Academic journal article Alcohol Research

Individual-Focused Approaches to the Prevention of College Student Drinking

Academic journal article Alcohol Research

Individual-Focused Approaches to the Prevention of College Student Drinking

Article excerpt

Alcohol consumption is prevalent among college students and can become problematic for some. Numerous randomized controlled trials have evaluated the efficacy of individual preventive interventions in reducing alcohol use and alcohol-related problems in college student populations. Consistent with earlier reviews, the balance of the evidence from studies conducted during the past 3 years strongly supports the efficacy of brief motivational interventions combined with personalized feedback interventions (PFIs) and personalized normative feedback (PNF), as well as of stand-alone PFI/PNF interventions. Recent analyses also continue to support the efficacy of alcohol expectancy challenge interventions, although the findings are less consistent. In addition, recent analyses offer mixed support for feedback-based interventions focused solely on blood alcohol concentration and for multicomponent, alcohol education-focused interventions that include elements of PFI/PNF. No evidence of efficacy was found for programs that only included alcohol education. KEY WORDS: Alcohol consumption; problematic alcohol use; college students; prevention; college and universitybased prevention; preventive intervention; individuallevel prevention; brief motivational intervention; personalized feedback intervention; personalized normative feedback; blood alcohol concentration; prevention through education

As detailed by Johnston and colleagues (2009), the majority of young adults, in particular college students, consume alcohol. Moreover, a substantial proportion of those who consume alcohol misuse it, engaging in heavy episodic drinking,1 which directly and indirectly contributes to a host of harmful consequences (O'Malley and Johnston 2002; Perkins 2002). The rates of heavy drinking peak at ages 21 or 22 (Johnston et al. 2009), suggesting that most college students mature out of heavy drinking. Nevertheless, the harm they experience as a result of heavy drinking, such as poor academic and work performance or serious physical injury, may irrevocably alter students' natural developmental trajectories. In an effort to prevent or mitigate such longterm harm, myriad prevention programs have been developed to reduce college student drinking by targeting individual factors associated with alcohol use and misuse, including alcohol expectancies, drinking motives, perceived norms, and natural ambivalence regarding behavior (Baer 2002; Presley et al. 2002). A wealth of research has been devoted to evaluating the efficacy of these preventive interventions. The purpose of this article is to provide a comprehensive summary of the current state of the science with regard to individualfocused preventive interventions whose efficacy in reducing alcohol use and alcoholrelated problems has been evaluated in the college student population using randomized controlled trials. Conclusions from earlier reviews in this area are described briefly, with greater focus given to summarizing evidence accumulated in the past 3 years (2007-2010).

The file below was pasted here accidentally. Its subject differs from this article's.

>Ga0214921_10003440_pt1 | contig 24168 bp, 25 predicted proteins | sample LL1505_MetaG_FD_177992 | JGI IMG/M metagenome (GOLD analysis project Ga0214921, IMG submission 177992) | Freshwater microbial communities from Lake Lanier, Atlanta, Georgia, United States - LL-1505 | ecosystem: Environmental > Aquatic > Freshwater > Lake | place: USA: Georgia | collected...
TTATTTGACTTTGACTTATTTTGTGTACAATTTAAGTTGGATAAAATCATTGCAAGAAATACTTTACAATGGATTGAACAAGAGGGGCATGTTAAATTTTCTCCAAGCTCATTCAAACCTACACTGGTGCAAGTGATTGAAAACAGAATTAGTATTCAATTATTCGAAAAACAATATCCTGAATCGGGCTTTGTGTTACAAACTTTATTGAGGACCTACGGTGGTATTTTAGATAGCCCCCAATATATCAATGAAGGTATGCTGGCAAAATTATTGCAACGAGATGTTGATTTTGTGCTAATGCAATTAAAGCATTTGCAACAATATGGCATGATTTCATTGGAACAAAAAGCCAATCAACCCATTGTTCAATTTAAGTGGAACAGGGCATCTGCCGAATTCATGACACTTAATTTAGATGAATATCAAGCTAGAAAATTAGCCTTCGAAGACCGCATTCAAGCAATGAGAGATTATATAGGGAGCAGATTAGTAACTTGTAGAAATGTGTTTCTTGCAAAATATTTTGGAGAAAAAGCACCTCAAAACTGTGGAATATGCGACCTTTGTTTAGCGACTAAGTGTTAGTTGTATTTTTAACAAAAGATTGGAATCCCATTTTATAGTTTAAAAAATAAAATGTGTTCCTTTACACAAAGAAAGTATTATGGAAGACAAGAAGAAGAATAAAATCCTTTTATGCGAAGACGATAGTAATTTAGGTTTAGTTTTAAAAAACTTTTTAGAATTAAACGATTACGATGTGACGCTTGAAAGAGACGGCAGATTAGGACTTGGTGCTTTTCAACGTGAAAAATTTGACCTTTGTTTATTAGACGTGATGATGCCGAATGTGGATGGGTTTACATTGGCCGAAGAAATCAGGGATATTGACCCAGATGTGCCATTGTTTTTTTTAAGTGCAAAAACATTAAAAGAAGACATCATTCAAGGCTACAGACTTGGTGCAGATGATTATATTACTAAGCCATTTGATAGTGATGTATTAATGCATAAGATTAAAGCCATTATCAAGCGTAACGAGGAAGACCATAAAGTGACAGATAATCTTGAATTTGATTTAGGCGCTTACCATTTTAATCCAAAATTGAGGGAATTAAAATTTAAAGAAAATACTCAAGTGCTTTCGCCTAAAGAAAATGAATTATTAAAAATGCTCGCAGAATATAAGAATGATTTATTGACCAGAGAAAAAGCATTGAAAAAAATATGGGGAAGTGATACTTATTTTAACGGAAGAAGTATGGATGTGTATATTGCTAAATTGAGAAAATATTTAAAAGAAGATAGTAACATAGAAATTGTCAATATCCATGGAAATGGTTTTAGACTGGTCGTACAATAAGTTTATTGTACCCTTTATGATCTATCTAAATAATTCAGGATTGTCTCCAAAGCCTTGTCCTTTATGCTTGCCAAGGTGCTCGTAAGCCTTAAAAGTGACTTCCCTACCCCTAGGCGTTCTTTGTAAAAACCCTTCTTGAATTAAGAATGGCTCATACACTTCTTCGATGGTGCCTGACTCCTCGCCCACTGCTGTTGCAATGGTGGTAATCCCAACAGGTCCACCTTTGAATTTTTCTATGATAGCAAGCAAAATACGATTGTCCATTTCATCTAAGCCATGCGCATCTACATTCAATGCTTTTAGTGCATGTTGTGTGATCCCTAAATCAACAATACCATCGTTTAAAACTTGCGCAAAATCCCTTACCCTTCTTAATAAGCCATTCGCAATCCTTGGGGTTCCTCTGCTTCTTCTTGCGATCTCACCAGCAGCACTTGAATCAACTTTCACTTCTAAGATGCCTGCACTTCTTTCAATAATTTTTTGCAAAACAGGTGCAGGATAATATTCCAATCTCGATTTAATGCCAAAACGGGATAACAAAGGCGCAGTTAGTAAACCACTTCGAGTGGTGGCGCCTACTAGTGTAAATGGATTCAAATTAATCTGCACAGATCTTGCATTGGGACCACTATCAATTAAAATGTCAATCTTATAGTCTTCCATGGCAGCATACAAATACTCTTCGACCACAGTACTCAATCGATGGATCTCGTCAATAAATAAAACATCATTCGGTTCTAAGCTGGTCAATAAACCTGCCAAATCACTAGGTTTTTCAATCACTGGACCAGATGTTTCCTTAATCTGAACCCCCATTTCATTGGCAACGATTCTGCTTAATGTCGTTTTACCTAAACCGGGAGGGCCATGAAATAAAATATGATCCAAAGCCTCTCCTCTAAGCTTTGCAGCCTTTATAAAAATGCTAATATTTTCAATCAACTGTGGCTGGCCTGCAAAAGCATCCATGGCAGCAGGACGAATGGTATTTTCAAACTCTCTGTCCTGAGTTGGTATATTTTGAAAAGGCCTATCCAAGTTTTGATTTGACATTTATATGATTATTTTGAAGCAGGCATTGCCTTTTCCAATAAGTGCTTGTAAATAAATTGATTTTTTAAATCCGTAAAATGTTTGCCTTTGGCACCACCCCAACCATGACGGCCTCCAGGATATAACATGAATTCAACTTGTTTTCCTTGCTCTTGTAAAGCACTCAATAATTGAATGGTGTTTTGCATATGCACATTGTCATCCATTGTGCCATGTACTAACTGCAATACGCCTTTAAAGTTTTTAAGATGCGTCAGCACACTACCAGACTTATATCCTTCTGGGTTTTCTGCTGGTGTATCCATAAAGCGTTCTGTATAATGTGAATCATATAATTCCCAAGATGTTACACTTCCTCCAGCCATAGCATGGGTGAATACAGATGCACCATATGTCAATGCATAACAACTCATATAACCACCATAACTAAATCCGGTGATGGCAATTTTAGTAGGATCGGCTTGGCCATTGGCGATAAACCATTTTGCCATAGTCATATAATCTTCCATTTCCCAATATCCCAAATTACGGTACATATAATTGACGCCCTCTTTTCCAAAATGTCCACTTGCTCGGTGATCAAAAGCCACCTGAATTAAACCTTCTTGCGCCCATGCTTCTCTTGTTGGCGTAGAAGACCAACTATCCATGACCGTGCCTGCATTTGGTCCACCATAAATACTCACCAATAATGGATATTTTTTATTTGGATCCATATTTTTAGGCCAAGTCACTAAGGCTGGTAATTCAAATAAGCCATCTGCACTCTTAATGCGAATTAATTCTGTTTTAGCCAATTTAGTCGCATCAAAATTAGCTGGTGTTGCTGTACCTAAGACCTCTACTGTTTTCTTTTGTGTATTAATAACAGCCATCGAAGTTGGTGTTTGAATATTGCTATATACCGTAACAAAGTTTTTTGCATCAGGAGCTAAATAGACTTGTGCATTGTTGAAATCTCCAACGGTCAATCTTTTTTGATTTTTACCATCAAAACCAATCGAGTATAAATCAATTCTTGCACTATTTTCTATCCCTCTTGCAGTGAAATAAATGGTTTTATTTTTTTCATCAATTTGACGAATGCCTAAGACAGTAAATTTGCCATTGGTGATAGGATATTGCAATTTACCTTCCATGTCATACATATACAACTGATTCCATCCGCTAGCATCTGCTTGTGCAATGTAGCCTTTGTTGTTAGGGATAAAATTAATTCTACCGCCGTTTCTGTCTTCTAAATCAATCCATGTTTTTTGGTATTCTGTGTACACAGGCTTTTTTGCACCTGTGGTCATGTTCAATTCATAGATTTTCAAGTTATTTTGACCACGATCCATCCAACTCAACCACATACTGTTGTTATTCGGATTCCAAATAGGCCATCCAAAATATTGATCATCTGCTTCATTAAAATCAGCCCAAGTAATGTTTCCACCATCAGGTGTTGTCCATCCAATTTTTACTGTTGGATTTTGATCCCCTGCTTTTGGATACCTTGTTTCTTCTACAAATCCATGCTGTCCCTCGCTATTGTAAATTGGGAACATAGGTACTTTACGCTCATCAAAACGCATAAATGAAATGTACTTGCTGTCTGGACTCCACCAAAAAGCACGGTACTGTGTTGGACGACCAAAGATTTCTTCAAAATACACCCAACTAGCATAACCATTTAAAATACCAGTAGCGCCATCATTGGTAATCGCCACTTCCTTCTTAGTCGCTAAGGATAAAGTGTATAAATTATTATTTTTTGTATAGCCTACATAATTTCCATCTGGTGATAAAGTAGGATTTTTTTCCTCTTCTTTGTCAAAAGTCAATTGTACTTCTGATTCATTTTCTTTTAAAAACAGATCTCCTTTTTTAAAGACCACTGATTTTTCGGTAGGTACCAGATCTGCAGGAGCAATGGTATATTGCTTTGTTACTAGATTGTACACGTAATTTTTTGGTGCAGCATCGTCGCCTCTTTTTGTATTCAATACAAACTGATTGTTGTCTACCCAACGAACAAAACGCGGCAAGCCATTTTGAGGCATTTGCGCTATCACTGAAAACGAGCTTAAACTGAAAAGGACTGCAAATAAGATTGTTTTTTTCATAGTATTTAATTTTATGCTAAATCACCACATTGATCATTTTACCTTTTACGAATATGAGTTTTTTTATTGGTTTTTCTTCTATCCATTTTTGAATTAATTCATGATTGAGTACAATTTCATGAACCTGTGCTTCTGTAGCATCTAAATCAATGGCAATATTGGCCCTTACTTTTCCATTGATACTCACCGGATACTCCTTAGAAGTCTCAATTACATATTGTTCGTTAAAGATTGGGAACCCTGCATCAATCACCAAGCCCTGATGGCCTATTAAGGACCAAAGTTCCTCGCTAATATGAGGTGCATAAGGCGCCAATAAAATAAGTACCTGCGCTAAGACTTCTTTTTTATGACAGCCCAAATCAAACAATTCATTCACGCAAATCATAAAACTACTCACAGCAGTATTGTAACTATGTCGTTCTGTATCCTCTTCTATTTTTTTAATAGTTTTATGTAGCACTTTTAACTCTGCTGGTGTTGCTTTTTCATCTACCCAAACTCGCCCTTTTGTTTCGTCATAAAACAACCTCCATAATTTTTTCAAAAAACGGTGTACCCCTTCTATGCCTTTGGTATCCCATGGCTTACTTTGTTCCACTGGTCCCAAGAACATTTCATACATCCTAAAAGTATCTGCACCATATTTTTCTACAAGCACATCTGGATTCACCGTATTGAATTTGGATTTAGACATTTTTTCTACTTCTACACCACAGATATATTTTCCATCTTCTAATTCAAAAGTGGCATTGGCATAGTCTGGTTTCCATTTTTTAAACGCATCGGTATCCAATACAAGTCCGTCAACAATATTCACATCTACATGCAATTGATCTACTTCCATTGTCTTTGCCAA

IndividualFocused Preventive Interventions: Specific Components and Evidence of Efficacy

Previous Reviews

Larimer and Cronce (2002, 2007) conducted qualitative reviews of research published between 1984 and early 2007 that evaluated the efficacy of individual preventive interventions aimed at college students. Both reviews noted a dearth of support for educational or awareness models, including informationbased and valuesclarification approaches, whereas there was evidence of efficacy for skillsbased interventions, including selfmonitoring/ assessment, alcohol expectancy challenge (AEC), and multicomponent skills training. Moreover, both reviews documented strong empirical support for brief motivational interventions (BMIs) delivered via mail, online, or in person. As the name implies, inperson BMIs are brief (i.e., typically delivered over one or two sessions) and focus on enhancing motivation and commitment to change problematic behavior. …

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